Converting Children of Mixed Marriages

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by R. Gidon Rothstein

26 Tevet: Tzitz Eliezer on Converting Children of Mixed Marriages

On 26 Tevet, 5719 (1959), a former student now serving as a rabbi in Lima wrote to R. Eliezer Yehudah Waldenberg (who eventually recorded his response in volume 19, responsum 34 of Tzitz Eliezer).  A man in his community was married to a non-Jewish woman, and had a son approaching thirteen. Both the man and the son want the boy to convert. The son attended a Jewish school and occasionally came to services in synagogue. 

The father came from a family of proud lineage, and removing the stain from that lineage partially motivated this conversion (although he intends to continue living with his non-Jewish wife).  The president of the community had asked the rabbi to deal sensitively with the case, first because of the father’s prominence and, and, second, for fear the man will turn to other rabbis, who will perform an invalid conversion, which then creates other issues.

Accepting Mitzvot as the Hurdle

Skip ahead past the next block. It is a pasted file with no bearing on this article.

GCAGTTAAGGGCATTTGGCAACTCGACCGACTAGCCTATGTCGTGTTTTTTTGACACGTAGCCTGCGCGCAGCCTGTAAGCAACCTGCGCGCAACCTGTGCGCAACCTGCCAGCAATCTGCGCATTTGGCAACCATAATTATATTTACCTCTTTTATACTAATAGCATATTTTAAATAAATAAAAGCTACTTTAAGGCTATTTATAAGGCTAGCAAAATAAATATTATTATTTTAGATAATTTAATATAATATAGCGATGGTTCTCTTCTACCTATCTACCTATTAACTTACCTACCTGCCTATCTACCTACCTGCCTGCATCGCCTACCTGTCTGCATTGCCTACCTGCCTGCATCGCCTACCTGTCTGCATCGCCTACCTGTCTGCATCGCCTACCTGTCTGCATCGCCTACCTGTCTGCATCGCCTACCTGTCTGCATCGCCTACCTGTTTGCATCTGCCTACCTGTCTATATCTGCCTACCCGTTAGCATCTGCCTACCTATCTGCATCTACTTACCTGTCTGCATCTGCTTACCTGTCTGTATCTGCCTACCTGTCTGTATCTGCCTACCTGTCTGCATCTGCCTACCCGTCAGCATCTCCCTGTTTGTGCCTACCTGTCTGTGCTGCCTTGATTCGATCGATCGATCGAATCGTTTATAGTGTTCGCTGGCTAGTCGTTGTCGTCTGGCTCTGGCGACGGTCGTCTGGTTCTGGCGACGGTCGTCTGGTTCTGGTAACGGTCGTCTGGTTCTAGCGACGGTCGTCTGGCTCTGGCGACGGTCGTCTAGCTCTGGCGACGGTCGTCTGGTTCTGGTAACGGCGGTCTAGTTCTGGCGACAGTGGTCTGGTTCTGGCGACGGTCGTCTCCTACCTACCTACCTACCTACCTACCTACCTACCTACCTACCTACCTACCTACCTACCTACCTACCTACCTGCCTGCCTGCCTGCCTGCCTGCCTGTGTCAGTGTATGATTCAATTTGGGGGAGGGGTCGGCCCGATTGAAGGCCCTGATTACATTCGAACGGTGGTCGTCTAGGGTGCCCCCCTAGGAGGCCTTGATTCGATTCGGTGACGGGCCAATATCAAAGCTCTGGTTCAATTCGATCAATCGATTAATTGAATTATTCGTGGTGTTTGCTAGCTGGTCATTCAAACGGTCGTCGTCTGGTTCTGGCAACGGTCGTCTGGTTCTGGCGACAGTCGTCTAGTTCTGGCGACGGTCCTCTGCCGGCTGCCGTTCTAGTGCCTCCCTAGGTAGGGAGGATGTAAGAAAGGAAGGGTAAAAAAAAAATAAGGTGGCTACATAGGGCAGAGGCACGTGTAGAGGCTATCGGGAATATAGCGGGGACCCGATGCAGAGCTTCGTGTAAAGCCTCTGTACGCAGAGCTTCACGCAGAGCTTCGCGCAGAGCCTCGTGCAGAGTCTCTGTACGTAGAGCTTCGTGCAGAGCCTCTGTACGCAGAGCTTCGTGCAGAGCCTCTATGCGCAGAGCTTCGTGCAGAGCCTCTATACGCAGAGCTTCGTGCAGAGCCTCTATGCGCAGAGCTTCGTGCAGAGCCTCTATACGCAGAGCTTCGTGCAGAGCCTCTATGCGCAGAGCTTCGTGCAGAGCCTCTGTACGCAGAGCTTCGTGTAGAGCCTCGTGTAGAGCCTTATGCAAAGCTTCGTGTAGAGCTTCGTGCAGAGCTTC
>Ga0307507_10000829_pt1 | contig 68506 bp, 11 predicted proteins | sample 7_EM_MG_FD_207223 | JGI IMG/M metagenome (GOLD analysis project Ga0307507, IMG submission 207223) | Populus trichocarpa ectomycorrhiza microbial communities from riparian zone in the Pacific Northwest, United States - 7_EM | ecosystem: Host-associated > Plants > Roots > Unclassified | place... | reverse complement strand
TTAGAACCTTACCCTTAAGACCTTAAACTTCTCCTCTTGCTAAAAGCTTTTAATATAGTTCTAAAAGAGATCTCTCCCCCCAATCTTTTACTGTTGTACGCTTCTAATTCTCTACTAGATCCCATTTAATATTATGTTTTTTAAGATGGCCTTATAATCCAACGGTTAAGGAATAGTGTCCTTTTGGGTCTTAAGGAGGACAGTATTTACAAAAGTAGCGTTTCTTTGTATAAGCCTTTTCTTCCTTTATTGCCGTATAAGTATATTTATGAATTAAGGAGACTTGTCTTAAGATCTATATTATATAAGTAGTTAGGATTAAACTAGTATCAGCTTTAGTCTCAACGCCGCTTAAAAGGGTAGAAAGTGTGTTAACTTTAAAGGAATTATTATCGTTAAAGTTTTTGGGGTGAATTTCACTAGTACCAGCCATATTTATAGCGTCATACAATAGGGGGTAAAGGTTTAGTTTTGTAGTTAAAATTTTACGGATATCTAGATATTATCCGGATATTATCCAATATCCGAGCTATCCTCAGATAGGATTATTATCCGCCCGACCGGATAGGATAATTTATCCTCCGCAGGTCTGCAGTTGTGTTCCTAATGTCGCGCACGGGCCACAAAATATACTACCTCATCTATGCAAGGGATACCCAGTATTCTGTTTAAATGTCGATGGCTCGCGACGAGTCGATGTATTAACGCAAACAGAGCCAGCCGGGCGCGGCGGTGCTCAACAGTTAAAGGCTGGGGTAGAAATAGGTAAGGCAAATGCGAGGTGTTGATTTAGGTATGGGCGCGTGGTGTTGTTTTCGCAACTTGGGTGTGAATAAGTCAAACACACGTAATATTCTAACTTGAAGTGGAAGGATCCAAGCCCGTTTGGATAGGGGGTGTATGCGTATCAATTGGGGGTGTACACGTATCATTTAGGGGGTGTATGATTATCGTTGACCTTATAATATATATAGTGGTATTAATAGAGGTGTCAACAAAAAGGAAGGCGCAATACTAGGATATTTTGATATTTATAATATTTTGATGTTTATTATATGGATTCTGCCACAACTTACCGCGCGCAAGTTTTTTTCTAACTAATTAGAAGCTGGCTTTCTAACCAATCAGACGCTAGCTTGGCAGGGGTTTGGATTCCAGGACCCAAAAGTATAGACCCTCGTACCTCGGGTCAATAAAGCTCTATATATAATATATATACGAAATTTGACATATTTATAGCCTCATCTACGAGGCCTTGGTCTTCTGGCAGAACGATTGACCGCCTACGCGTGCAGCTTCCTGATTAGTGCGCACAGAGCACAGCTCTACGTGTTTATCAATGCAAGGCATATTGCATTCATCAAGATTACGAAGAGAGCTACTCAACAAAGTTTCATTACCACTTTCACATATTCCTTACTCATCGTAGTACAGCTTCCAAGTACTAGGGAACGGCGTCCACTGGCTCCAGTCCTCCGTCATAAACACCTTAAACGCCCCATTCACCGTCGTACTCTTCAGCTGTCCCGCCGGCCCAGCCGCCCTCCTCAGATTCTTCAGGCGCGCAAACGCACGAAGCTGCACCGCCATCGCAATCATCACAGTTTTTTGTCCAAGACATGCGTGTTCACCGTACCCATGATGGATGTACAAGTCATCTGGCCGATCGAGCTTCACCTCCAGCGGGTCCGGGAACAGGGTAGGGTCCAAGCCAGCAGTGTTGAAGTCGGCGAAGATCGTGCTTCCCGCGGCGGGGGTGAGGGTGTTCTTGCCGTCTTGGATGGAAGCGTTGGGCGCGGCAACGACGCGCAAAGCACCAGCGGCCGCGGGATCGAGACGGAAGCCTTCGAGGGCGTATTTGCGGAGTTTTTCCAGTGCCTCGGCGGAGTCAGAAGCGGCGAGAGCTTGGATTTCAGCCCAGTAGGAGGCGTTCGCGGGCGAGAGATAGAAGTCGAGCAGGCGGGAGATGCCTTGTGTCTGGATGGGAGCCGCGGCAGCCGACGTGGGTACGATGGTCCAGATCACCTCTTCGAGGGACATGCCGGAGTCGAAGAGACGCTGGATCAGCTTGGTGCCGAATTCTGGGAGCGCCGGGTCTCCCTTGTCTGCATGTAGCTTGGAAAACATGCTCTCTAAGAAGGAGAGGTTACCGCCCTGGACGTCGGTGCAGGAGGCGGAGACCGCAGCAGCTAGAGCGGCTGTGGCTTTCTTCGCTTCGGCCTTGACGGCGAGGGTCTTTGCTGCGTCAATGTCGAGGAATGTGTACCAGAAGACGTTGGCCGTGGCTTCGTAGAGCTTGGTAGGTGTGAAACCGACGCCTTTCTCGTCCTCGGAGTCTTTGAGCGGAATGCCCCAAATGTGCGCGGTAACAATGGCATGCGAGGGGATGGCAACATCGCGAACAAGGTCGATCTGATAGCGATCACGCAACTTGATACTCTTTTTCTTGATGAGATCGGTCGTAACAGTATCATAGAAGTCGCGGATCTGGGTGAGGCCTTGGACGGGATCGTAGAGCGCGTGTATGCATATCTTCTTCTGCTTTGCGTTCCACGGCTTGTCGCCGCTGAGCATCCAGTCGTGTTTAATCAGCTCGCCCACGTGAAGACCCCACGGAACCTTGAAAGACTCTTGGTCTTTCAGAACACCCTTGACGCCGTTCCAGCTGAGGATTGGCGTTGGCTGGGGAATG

In principle, R. Waldenberg allows the conversion. The young man will be an halachic adult, and his mother does not oppose the conversion (giving us no cause to worry she will sabotage his Jewish participation). However, the boy must evince a real kabbalat ha-mitzvot, commitment to observe the Torah, which first requires the father’s active agreement.

The mother ‘s presence concerns Tzitz Eliezer nonetheless. The Talmud requires a convert to commit to observance with no conditions or exceptions. Prior to R. Chaim Ozer Grodzensky, the usual understanding of acceptance of mitzvot was for the court to be convinced the convert would observe mitzvot as s/he encounters them. Shut Achiezer 3;26 argued acceptance sufficed, despite evidence the convert would fail to be fully observant. 

A convert’s knowledge s/he will yield to temptation did not disprove the sincerity of the original acceptance of mitzvot, according to R. Grodzensky. (It seems to me somewhat parallel to how most of us act on Yom Kippur, when we sincerely plan to rid ourselves of sin, but know the likelihood of backsliding).